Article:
By Hillel Aron
By Joseph Tsidulko
By Patrick Range McDonald
By David Futch
By Hillel Aron
By Dennis Romero
By Jill Stewart
By Dennis Romero
It seems to me like we're on the verge of coming up with a very good 30-year plan for building schools. But that won't solve the immediate problem of the next five years. So, what's the five-year plan while we're waiting for the 30-year plan to take effect?
In the last 17 years, they built 2,000 seats per year on the average. In the next five or six years, we're going to build 12,000 seats per year. And even with that, we're going to be further behind five years from now than we are now, because having built 65 schools, we're going to have 80,000 new students. So the numbers don't work. Therefore our strategy is, build new, but also rent existing space.
I've been working out a deal with the DWP on the Anthony building. We've bought the building, but we'll lease back two-thirds of it to the company and use the remaining third to create a 1,200-seat academy right across the street from Polytechnic. I'd like to do that at the Port Authority and LAX. We also ought to do it with 10 to 15 private companies. We need to say to them, "We need space for a thousand high school youngsters." We'd get high school space and also develop strong relationships for kids with the world of work. We also need to use charter schools and virtual schools.
Now that it takes just 55 percent of the voters to pass school bonds, do you have plans to get some school bonds out there?
I will have plans, but I don't have them now. First we need to produce. We need to prove to this community that we can build these buildings correctly, on time, without environmental hazards.
Does Belmont have a role in easing the space crunch?
Within a week of arriving here, I began looking at Belmont. It would provide 4,000, 5,000 seats. And I think it's almost a moral problem not to allow these kids to have space to learn. We've got a real crunch. We've got 65,000 seats being built, but we'll be further behind at the end of that five years' time. It's kind of like, if you're rescuing somebody out of the swimming pool, and you bring them up within two feet of the surface, that feels like progress, because they were on the bottom. You feel good about it, but they're still going to drown.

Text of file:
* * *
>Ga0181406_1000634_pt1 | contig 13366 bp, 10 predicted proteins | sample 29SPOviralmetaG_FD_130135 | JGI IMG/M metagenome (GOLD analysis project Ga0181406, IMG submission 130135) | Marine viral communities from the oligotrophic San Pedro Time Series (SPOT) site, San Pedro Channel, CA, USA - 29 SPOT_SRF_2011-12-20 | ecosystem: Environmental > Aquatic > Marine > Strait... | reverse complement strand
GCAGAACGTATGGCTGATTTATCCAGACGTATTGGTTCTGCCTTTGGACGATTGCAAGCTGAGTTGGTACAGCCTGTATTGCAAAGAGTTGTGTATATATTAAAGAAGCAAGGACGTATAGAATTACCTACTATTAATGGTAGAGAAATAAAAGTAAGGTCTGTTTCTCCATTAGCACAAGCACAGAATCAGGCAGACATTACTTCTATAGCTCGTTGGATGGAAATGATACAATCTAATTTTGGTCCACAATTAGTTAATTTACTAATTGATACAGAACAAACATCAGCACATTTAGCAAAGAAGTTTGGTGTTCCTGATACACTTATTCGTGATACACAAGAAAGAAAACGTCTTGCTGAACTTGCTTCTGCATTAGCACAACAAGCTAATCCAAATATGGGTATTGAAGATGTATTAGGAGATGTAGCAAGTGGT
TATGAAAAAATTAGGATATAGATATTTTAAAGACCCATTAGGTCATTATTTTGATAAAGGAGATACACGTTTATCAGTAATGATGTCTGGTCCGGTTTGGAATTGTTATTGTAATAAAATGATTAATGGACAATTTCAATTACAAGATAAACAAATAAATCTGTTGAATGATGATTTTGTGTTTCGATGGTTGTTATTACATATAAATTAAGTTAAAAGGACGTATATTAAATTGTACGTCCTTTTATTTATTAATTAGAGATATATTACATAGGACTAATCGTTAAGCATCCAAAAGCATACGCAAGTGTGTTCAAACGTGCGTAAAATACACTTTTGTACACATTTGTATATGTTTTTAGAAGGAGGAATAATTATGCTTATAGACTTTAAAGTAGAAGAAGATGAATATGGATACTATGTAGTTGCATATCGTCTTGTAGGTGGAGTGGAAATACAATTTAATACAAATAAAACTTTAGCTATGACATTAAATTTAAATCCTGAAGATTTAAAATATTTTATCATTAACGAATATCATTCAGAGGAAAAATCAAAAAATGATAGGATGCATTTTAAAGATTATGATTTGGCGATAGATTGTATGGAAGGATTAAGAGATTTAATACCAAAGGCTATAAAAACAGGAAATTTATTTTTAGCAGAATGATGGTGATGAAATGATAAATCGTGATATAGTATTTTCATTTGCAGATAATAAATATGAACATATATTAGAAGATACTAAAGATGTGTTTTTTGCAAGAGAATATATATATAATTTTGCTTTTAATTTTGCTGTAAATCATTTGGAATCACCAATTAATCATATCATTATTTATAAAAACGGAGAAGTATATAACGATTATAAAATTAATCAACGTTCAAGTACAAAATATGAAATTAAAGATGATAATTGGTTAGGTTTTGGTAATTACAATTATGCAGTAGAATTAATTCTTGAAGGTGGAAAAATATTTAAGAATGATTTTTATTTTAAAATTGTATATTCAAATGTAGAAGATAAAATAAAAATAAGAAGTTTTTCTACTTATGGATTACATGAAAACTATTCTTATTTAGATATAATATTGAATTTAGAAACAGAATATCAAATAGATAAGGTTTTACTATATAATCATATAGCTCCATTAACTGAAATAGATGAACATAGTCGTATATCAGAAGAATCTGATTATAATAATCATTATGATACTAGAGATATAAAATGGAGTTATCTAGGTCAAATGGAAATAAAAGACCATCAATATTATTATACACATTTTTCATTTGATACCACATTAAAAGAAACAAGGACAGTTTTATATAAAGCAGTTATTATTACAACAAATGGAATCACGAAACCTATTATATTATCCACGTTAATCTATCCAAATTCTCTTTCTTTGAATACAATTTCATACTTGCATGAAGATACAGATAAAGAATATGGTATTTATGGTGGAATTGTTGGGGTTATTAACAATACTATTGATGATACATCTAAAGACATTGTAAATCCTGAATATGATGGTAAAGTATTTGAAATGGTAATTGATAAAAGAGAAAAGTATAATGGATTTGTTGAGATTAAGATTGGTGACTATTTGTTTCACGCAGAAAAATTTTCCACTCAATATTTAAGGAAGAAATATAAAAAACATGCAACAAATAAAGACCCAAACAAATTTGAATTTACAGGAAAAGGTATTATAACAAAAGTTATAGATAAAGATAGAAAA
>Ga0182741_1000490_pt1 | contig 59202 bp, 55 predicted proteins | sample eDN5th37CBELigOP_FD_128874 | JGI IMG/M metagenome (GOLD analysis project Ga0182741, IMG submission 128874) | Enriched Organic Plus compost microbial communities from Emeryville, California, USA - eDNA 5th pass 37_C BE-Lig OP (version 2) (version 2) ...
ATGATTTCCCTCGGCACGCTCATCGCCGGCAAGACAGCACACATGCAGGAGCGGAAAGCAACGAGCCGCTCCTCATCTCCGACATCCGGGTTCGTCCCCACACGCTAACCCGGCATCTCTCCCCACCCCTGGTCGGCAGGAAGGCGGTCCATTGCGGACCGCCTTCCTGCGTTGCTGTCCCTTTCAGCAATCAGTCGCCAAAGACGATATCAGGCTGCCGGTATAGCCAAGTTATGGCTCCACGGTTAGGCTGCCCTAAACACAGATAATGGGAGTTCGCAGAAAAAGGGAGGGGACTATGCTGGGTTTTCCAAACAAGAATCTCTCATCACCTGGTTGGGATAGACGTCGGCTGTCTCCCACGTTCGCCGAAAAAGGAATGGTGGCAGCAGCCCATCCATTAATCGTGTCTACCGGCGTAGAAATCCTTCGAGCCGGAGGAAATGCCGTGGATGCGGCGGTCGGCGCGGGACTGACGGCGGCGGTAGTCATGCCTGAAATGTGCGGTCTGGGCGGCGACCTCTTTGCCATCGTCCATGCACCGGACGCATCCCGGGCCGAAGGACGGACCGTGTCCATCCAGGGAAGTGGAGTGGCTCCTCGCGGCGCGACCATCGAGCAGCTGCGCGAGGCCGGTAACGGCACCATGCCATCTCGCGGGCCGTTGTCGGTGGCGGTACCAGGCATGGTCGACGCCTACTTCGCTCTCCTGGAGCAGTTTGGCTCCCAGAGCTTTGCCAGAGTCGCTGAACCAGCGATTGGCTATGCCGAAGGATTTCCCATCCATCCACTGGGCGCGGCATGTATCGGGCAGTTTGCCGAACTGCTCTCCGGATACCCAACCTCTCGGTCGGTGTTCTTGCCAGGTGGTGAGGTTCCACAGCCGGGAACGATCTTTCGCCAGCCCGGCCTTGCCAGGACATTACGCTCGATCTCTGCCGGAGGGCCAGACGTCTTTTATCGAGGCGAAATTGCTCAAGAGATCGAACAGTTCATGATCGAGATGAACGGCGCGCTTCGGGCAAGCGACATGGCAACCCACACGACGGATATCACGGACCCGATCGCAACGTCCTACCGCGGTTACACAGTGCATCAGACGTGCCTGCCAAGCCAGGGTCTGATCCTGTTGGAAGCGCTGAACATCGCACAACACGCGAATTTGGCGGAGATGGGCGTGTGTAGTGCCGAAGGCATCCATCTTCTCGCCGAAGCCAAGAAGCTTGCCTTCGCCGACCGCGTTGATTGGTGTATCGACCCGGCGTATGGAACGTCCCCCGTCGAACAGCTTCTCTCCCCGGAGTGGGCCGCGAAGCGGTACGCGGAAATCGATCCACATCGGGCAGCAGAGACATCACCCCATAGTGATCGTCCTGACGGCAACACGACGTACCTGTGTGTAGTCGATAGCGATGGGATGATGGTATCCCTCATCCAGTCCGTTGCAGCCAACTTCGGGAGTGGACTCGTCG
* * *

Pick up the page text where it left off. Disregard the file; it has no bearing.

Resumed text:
So how would you propose going forward with Belmont?
The first week I was here, I made the point that we should at least finish the environmental investigation. We need all the facts in order to make a reasoned decision. Then you can make a disposition of this property, either as a school or something else. I decided not to press the issue until after the election.
Did you get an appeal from Governor Gray Davis to keep Belmont out of the news until voters could pass Proposition 39 [which lowers the voter-approval threshold on school bonds from 66 percent to 55 percent]?
I got communication from his office that raising the issue during the elections was not helpful. Now it's after, and I mean to go back and finish my conversation with the board. My approach is, finish the environmental investigation, get the facts on the table, and let the facts drive the solution. We might dispose of the property. We might turn it into a charter school. I know there's a lot of history that preceded me, and I need to be respectful of this board. But I also have an obligation to problem-solve.
A minute ago, you mentioned the notion of virtual learning. Can you elaborate?
I'm absolutely convinced there's more learning available through virtual learning, online learning, than we are utilizing, and I think that can be translated into a space alternative, if we're smart enough.
Do you mean not bringing kids together in the classroom?
Let me give you a wild one. We now close a high school down at 3 in the afternoon. What if you had another crew of kids out there who had been studying online, in the morning and early afternoon? Then you bring them on campus from 3 to 6 for that social interaction. I'm not proposing that yet, but I think it's worth studying. We're in such shape, we've got to think of every idea; we've got to think outside the box.
Can we afford to build the number of schools we need?
That's the huge question: Where do you get the money? When you put kids in a sardine can the way we've been doing in this district, there is an economy of scale. If you put kids into something livable, you've got to pay for it, and it's more than just the cost of the building. This district has been saving money by packing people like sardines. You put another 100 schools out there, you've got another 100 principals to pay, and office staff and janitors. That issue is not on the table clearly enough in the union negotiations. I'm trying to get it there. Can you see the argument? Everything I've ever heard from the union is, "You've got the money; spend it." Nobody has ever calculated what it will cost to provide adequate space for kids. That's not in anybody's budget.